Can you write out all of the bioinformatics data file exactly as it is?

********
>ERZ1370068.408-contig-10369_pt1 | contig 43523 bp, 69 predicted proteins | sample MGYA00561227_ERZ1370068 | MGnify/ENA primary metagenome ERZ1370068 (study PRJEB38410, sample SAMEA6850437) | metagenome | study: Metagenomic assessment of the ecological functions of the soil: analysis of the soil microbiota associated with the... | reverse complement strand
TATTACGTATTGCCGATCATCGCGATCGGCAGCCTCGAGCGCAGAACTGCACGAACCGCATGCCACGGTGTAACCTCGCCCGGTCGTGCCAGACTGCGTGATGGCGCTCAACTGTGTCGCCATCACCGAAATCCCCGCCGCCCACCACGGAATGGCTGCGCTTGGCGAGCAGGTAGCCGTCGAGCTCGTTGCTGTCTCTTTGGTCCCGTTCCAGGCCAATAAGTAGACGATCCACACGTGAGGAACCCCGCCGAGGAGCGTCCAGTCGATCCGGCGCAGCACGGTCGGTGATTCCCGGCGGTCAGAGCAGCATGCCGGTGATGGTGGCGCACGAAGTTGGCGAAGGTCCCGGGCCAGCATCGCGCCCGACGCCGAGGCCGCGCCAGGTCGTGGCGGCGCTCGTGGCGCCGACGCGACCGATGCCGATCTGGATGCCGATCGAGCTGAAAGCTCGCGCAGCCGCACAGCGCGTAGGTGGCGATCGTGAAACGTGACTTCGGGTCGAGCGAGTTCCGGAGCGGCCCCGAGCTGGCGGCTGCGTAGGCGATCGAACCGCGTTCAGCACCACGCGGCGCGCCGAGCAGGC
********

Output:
>ERZ1370068.408-contig-10369_pt1 | contig 43523 bp, 69 predicted proteins | sample MGYA00561227_ERZ1370068 | MGnify/ENA primary metagenome ERZ1370068 (study PRJEB38410, sample SAMEA6850437) | metagenome | study: Metagenomic assessment of the ecological functions of the soil: analysis of the soil microbiota associated with the... | reverse complement strand
TATTACGTATTGCCGATCATCGCGATCGGCAGCCTCGAGCGCAGAACTGCACGAACCGCATGCCACGGTGTAACCTCGCCCGGTCGTGCCAGACTGCGTGATGGCGCTCAACTGTGTCGCCATCACCGAAATCCCCGCCGCCCACCACGGAATGGCTGCGCTTGGCGAGCAGGTAGCCGTCGAGCTCGTTGCTGTCTCTTTGGTCCCGTTCCAGGCCAATAAGTAGACGATCCACACGTGAGGAACCCCGCCGAGGAGCGTCCAGTCGATCCGGCGCAGCACGGTCGGTGATTCCCGGCGGTCAGAGCAGCATGCCGGTGATGGTGGCGCACGAAGTTGGCGAAGGTCCCGGGCCAGCATCGCGCCCGACGCCGAGGCCGCGCCAGGTCGTGGCGGCGCTCGTGGCGCCGACGCGACCGATGCCGATCTGGATGCCGATCGAGCTGAAAGCTCGCGCAGCCGCACAGCGCGTAGGTGGCGATCGTGAAACGTGACTTCGGGTCGAGCGAGTTCCGGAGCGGCCCCGAGCTGGCGGCTGCGTAGGCGATCGAACCGCGTTCAGCACCACGCGGCGCGCCGAGCAGGC